"The remarkable colour-sense which is so notable a feature of his work came to him during his travels in Persia, Egypt and India. Melville was one of the most powerful influences in contemporary art." - http://en.wikipedia.org/wiki/Arthur_Melville
"Boy with a Pipe is undeniably provocative, raising questions both about Picasso’s sexuality and his relationships with children. In it, the artist depicts a lanky and vaguely feminized adolescent boy holding an opium pipe. The boy is clearly intoxicated and his pose is sexually suggestive: his legs are spread, his groin, prominent. The homoeroticism at work in the painting seems to suggest homosexual or even pedophilic desires.
"Moreover, a look at Picasso’s oeuvre reveals that Boy with a Pipe is only one of a series of works from 1905 and 1906, on the hinge of his blue and rose periods, which depict effeminized, almost androgynous, adolescent males in vaguely sexual positions. Upon closer inspection, each figure appears in fact to be only a different rendering of the same boy, compelling us to wonder if Picasso, a renowned philanderer, was not also a pedophile...
John Richardson, in A Life of Picasso, says the boy is P’tit’ Louis.
Louis regularly visited Picasso's Bateau Lavoir studio in Paris.
Picasso said Louis “stayed there, sometimes the whole day. He watched me work. He loved that. And he died in the prime of his delinquent life.”
Richardson says that “Picasso was fascinated by the idea of androgynous youth.”
Richardson thinks that the inspiration for Boy with a Pipe was an erotic poem Verlaine wrote about Rimbaud. This poem, Crimen Amoris, refers to an adolescent “evil angel” wearing a halo of flowers. Richardson suggests a link to Picasso’s own relationship with “P’tit Louis”.
Agnolo Bronzino was a 16th century Florentine artist and poet who became court painter to Cosimo de Medici.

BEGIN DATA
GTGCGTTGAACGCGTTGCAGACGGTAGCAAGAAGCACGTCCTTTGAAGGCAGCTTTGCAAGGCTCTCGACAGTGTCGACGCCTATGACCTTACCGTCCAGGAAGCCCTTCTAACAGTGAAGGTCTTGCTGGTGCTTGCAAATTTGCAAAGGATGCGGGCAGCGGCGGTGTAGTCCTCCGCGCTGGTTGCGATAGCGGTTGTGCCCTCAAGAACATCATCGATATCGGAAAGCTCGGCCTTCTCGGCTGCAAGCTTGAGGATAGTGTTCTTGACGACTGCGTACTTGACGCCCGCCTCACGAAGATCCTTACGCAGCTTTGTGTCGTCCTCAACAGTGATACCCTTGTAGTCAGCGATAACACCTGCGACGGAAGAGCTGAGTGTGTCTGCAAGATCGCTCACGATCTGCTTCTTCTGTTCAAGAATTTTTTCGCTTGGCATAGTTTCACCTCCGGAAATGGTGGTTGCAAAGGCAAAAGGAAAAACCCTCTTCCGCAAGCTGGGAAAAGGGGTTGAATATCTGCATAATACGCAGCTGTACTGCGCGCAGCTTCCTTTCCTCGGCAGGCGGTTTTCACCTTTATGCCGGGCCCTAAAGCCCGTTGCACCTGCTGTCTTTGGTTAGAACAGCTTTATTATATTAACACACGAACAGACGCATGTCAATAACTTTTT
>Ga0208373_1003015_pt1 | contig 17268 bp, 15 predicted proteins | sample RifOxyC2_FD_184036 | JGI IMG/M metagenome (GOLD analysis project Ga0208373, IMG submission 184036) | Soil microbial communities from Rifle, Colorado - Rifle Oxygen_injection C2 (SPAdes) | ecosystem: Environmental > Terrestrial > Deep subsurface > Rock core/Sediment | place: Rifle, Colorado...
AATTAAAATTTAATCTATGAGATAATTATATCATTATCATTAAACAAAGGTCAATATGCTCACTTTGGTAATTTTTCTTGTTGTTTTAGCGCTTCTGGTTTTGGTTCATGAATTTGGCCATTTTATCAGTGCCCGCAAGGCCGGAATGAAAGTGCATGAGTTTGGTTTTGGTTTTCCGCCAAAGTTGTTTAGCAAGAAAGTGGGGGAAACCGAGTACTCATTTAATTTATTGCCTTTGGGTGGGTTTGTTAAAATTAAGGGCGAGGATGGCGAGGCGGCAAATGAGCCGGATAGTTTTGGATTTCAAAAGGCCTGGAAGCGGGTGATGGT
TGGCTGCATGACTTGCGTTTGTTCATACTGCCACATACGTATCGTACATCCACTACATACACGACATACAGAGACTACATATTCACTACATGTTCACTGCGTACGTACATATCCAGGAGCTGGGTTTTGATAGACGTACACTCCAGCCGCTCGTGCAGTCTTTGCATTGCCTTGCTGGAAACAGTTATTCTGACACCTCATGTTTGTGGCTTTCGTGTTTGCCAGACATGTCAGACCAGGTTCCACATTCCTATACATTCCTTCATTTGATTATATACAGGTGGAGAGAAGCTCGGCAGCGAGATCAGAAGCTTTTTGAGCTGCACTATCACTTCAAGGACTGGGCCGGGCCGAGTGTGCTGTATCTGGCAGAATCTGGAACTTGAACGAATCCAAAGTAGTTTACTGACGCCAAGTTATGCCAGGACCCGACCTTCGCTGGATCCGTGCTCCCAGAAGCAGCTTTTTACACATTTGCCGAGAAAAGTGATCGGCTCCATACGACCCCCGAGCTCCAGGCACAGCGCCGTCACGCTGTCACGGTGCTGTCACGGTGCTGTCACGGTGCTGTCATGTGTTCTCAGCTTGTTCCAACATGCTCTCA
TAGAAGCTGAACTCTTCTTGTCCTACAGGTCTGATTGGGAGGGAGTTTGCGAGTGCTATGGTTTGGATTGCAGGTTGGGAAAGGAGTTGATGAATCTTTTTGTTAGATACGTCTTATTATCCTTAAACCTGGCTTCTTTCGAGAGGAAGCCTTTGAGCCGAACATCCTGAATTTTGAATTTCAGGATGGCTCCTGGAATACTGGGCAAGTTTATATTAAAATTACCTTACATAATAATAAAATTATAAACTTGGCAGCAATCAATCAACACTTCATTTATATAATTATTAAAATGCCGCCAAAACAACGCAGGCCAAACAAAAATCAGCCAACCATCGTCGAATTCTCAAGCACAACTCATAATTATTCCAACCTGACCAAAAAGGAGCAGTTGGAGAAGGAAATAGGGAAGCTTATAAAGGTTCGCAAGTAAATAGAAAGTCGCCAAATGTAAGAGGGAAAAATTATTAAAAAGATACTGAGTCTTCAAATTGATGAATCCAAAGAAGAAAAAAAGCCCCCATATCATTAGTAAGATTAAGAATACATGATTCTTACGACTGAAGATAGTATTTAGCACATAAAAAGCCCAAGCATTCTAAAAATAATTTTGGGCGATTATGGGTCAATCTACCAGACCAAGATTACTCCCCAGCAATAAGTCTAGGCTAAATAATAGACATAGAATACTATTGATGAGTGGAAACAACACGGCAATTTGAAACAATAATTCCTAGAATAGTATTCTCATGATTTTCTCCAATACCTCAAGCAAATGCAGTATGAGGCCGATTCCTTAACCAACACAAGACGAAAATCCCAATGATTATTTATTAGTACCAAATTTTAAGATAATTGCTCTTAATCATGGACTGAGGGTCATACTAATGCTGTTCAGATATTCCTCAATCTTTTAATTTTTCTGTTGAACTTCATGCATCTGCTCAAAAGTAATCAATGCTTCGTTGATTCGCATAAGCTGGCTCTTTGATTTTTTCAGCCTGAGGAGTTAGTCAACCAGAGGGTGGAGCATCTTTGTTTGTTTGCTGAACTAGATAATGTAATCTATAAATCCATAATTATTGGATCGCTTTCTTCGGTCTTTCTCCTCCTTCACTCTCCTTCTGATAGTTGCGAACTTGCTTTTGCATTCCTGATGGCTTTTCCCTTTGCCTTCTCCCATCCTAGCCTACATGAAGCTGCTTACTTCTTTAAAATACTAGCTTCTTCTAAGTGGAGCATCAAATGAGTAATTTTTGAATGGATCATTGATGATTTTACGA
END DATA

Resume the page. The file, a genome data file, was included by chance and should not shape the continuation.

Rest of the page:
In Jacopo Pontormo's painting Joseph in Egypt, the boy with the dark cloak and brown tunic, sitting on the first step of the stairs, is Agnolo Bronzino.
Bronzino was the adopted son of Jacopo Pontormo and scholars believe that Pontormo and Bronzino were lovers.
Bronzino adopted one of his own pupils, Alessandro Allori, as his son.
According to Michael Cornelius, "In sixteenth-century Florence, this type of arrangement often signaled a sexual relationship between two men; an older man adopting his younger lover was quite common." arts >> Bronzino, Agnolo
Bronzino's poetry "contains homoerotic references and allusions."
Bronzino's painting Venus, Cupid, Folly, and Time (ca 1540-1545) "conveys strong feelings of eroticism under the pretext of a moralizing allegory." - WebMuseum: Bronzino, Agnolo
Michael Cornelius writes: "There is an undeniable homoerotic subtext to several of Bronzino's famous portraits, including Portrait of a Young Man (ca 1535-1540)... parts of the young man's garb, especially his ring and sash, may act as symbols suggesting his sexuality." arts >> Bronzino, Agnolo